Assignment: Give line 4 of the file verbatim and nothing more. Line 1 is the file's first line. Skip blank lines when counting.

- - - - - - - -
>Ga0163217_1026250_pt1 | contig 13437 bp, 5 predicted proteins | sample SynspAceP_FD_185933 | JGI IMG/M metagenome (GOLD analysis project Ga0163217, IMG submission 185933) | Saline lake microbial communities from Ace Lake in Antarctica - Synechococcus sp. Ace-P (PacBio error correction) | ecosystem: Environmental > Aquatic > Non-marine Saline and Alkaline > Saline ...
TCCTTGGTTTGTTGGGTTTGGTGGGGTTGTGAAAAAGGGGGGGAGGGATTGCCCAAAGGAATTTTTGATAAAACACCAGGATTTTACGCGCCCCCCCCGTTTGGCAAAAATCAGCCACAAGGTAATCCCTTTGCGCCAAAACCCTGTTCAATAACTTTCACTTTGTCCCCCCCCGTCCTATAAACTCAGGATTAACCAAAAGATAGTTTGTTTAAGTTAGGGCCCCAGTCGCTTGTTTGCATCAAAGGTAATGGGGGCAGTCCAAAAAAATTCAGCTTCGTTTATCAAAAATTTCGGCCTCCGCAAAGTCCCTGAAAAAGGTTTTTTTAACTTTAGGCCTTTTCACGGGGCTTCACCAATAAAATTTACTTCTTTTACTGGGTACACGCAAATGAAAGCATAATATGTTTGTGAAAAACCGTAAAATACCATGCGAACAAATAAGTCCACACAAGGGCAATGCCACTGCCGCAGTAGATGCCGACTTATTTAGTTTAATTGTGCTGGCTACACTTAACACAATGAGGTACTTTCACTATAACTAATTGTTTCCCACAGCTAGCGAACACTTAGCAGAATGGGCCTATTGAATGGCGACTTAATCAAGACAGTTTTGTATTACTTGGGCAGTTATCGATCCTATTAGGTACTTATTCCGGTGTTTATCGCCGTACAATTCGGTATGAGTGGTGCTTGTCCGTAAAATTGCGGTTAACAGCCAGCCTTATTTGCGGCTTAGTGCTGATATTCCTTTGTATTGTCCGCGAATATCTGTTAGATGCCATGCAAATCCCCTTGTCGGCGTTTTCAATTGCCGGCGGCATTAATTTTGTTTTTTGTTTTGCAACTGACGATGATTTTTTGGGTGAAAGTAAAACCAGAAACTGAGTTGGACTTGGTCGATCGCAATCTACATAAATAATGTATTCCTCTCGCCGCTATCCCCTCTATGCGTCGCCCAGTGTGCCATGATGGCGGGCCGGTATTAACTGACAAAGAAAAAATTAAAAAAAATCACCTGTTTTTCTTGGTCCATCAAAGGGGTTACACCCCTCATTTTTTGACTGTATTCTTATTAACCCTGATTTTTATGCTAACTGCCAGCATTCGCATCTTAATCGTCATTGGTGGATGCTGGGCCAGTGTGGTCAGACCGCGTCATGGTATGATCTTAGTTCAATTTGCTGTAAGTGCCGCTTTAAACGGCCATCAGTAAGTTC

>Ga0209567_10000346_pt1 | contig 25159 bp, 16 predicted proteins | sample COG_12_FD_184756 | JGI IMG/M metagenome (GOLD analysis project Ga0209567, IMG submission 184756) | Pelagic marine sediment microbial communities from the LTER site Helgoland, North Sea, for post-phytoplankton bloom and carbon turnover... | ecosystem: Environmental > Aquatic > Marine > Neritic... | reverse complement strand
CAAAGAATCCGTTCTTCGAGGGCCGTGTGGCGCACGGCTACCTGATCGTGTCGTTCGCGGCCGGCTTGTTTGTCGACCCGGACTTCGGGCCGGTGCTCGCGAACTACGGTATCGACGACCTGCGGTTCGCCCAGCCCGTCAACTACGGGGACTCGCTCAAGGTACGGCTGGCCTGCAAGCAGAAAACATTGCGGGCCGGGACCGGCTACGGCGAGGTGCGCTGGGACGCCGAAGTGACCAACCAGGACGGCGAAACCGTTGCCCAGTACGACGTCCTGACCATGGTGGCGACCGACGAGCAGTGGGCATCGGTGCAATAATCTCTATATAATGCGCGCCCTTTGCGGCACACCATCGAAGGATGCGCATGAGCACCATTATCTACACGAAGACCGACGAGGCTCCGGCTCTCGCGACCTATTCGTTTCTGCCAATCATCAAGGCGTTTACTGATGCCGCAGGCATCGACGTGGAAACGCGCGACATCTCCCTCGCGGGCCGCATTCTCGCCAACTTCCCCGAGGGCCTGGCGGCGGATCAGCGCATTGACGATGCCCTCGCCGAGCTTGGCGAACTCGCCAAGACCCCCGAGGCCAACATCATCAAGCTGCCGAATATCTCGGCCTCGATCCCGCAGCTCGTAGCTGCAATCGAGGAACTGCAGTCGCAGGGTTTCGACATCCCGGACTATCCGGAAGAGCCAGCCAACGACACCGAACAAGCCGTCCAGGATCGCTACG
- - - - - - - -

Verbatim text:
CAAAGAATCCGTTCTTCGAGGGCCGTGTGGCGCACGGCTACCTGATCGTGTCGTTCGCGGCCGGCTTGTTTGTCGACCCGGACTTCGGGCCGGTGCTCGCGAACTACGGTATCGACGACCTGCGGTTCGCCCAGCCCGTCAACTACGGGGACTCGCTCAAGGTACGGCTGGCCTGCAAGCAGAAAACATTGCGGGCCGGGACCGGCTACGGCGAGGTGCGCTGGGACGCCGAAGTGACCAACCAGGACGGCGAAACCGTTGCCCAGTACGACGTCCTGACCATGGTGGCGACCGACGAGCAGTGGGCATCGGTGCAATAATCTCTATATAATGCGCGCCCTTTGCGGCACACCATCGAAGGATGCGCATGAGCACCATTATCTACACGAAGACCGACGAGGCTCCGGCTCTCGCGACCTATTCGTTTCTGCCAATCATCAAGGCGTTTACTGATGCCGCAGGCATCGACGTGGAAACGCGCGACATCTCCCTCGCGGGCCGCATTCTCGCCAACTTCCCCGAGGGCCTGGCGGCGGATCAGCGCATTGACGATGCCCTCGCCGAGCTTGGCGAACTCGCCAAGACCCCCGAGGCCAACATCATCAAGCTGCCGAATATCTCGGCCTCGATCCCGCAGCTCGTAGCTGCAATCGAGGAACTGCAGTCGCAGGGTTTCGACATCCCGGACTATCCGGAAGAGCCAGCCAACGACACCGAACAAGCCGTCCAGGATCGCTACG